Where’d all these mental meanderings come from? I’m reading a book called Food Not Lawns. And while some of the author’s advice seems out of reach and a little far fetched for my current reality (like composting your own human waste rather than flushing it…. ick), I think there is something to all her preaching… We’ve come so far from where we were, and in order to preserve our cultures and our heritage, perhaps it is time to take a step or two back.

So that’s my goal in the upcoming year. Give up one or two modern conveniences. Plant some seeds. Nurture a garden. Grow my own herbs. Grow some food. Visit and support small farms. Bake bread (without a breadmaker! gasp!). Reinstate the compost bin. Shop at the farmer’s markets (to supplement my CSA). Buy local. All of these things take time, yes. But think about taking just one step. One step backwards.

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Red Badge of Courage

Yesterday, I went on my first “really big” mountain bike ride… Really big meaning really long… leaving from our house at the base of Bishop Peak, climbing to the top of Cuesta Peak and then looping back down down down.

The ride up Stenner Creek and Stagecoach is a grunt. Not too technical, but just long, gradual inclines. As we climbed, we were granted some incredible views of the hills and city below. Spring in San Luis Obispo is beautiful… everything is so verdant and green. By the time we reached Shooter’s trailhead, we’d traveled only 8 miles, but had climbed over 1800 feet.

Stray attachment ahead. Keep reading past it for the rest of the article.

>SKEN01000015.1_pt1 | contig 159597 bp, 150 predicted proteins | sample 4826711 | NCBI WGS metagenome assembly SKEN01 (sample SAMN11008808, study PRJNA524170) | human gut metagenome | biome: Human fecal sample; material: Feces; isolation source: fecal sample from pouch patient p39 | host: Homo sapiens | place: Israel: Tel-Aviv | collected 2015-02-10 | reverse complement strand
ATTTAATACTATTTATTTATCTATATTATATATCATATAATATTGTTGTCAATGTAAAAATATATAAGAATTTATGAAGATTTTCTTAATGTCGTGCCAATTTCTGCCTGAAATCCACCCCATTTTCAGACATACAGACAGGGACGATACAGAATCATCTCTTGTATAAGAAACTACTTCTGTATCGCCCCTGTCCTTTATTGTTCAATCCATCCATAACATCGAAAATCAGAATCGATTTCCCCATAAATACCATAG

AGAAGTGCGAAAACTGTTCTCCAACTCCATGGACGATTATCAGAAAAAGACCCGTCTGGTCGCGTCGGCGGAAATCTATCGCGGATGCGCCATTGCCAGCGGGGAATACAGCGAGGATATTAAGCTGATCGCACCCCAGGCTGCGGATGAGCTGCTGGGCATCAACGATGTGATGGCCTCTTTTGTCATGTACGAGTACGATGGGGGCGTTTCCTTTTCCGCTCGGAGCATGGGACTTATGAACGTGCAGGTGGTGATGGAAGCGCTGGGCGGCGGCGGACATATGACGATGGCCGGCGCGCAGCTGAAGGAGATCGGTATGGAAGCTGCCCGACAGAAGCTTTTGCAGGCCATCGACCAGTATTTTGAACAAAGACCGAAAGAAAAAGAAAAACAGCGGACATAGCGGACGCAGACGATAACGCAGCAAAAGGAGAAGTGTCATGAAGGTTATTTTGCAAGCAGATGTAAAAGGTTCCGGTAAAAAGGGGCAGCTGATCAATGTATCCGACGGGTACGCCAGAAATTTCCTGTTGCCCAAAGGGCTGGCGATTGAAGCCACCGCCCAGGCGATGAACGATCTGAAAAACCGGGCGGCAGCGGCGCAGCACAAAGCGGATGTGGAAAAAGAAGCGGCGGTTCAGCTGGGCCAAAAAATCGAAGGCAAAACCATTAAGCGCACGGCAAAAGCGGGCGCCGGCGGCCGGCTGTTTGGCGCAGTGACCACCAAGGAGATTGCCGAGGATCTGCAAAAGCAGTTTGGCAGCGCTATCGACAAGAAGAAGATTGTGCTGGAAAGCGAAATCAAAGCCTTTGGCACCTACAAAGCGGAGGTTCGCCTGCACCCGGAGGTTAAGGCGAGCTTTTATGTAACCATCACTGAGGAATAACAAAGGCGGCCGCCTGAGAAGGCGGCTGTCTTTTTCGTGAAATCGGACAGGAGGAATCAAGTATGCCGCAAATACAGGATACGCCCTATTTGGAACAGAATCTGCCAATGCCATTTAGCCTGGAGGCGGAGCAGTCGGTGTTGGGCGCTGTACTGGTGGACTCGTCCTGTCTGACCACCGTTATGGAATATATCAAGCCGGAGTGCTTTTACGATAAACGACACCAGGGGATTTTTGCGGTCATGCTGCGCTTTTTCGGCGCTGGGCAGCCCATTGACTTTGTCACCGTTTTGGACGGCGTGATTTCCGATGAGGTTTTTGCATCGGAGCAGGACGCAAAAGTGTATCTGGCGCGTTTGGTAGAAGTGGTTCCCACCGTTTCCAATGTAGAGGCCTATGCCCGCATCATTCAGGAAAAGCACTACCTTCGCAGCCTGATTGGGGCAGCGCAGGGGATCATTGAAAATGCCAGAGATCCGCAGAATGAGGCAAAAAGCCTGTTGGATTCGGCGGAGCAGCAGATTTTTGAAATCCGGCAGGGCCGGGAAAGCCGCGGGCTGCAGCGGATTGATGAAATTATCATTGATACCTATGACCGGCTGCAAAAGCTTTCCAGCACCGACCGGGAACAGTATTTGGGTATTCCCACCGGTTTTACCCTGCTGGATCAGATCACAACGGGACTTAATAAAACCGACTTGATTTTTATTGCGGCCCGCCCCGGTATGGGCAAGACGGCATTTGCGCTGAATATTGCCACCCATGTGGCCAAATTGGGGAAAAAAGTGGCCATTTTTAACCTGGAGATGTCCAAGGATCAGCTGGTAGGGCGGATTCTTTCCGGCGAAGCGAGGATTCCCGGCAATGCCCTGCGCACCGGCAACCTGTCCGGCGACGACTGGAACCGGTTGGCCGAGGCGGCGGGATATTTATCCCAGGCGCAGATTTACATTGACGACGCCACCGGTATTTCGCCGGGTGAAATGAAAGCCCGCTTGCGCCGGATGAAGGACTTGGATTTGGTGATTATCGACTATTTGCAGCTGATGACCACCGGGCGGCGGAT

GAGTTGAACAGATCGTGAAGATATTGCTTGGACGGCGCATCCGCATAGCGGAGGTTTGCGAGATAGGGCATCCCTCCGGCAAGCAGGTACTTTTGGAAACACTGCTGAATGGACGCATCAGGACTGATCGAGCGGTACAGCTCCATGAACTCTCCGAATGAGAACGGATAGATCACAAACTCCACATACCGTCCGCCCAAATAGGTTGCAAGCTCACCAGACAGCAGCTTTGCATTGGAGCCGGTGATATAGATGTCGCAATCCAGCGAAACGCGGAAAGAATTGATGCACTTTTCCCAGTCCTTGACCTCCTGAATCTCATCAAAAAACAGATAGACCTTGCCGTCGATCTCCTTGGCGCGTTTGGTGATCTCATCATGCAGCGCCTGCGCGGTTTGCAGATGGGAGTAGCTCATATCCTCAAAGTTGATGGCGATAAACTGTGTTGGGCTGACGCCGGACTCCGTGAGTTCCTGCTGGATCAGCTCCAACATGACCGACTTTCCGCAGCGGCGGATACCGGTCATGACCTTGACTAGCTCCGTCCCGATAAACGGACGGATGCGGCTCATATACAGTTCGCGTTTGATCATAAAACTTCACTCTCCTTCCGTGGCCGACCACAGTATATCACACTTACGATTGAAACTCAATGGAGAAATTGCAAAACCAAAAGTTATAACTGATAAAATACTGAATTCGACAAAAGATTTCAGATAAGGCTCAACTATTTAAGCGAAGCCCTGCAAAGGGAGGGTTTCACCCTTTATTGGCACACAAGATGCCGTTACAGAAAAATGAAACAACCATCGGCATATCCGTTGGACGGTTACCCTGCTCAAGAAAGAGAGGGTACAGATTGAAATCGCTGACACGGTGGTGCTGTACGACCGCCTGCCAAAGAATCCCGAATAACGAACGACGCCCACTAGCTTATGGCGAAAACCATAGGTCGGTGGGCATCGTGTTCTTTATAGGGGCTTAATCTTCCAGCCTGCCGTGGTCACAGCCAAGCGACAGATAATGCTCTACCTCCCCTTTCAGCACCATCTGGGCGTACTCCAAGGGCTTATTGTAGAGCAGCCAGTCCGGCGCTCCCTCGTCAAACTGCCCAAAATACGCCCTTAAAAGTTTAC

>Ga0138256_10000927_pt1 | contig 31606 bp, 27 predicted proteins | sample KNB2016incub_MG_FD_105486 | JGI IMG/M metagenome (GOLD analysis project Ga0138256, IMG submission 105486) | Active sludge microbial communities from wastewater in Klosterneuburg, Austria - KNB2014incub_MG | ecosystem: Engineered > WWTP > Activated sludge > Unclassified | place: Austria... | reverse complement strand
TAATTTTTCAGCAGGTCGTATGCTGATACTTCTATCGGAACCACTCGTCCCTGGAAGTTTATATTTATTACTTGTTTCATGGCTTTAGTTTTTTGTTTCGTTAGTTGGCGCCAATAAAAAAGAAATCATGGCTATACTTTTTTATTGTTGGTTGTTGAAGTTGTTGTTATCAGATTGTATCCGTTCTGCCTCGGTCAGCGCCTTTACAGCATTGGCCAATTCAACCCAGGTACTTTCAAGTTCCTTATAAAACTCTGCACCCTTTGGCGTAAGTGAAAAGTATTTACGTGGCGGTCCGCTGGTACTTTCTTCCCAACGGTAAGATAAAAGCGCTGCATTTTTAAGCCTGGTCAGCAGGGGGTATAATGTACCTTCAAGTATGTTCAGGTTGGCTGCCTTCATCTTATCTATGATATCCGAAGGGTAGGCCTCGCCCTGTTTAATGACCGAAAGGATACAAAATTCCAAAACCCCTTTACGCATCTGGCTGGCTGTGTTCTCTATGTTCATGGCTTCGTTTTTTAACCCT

We turned to ride down Shooter’s. Shooter’s is a fairly steep single-track that winds down Cuesta Peak, hugging the west side of the mountain. The cliff falls away to the left, so if you’re gonna fall, you better fall to your right. It’s a long, rocky, steep way down the other way. It hasn’t rained much this spring, that much was apparent from the technical conditions on the trail. Sharp rocks jutted from the dusty, rutted dirt… my front tire bounced along and I struggled to “keep it loose” in my arms… All I really wanted to do was tense up, a sure way to get bucked over the front of my handlebars…

I held on, and stopped to meet back up with the husband just above the eucalyptus grove. “I’m gonna go through the trees, and I’ll meet back up with you right down there,” he said, pointing to an area in the trail I knew well.

“Oh… that’s the spot where I almost fell last time. I’ll probably walk my bike down,” I said.

“Yeah, that other girl ahead of us got off and walked at that part too,” Tay’s words were encouraging… sort of a ‘don’t worry, you’re not a wuss’ pat on the back.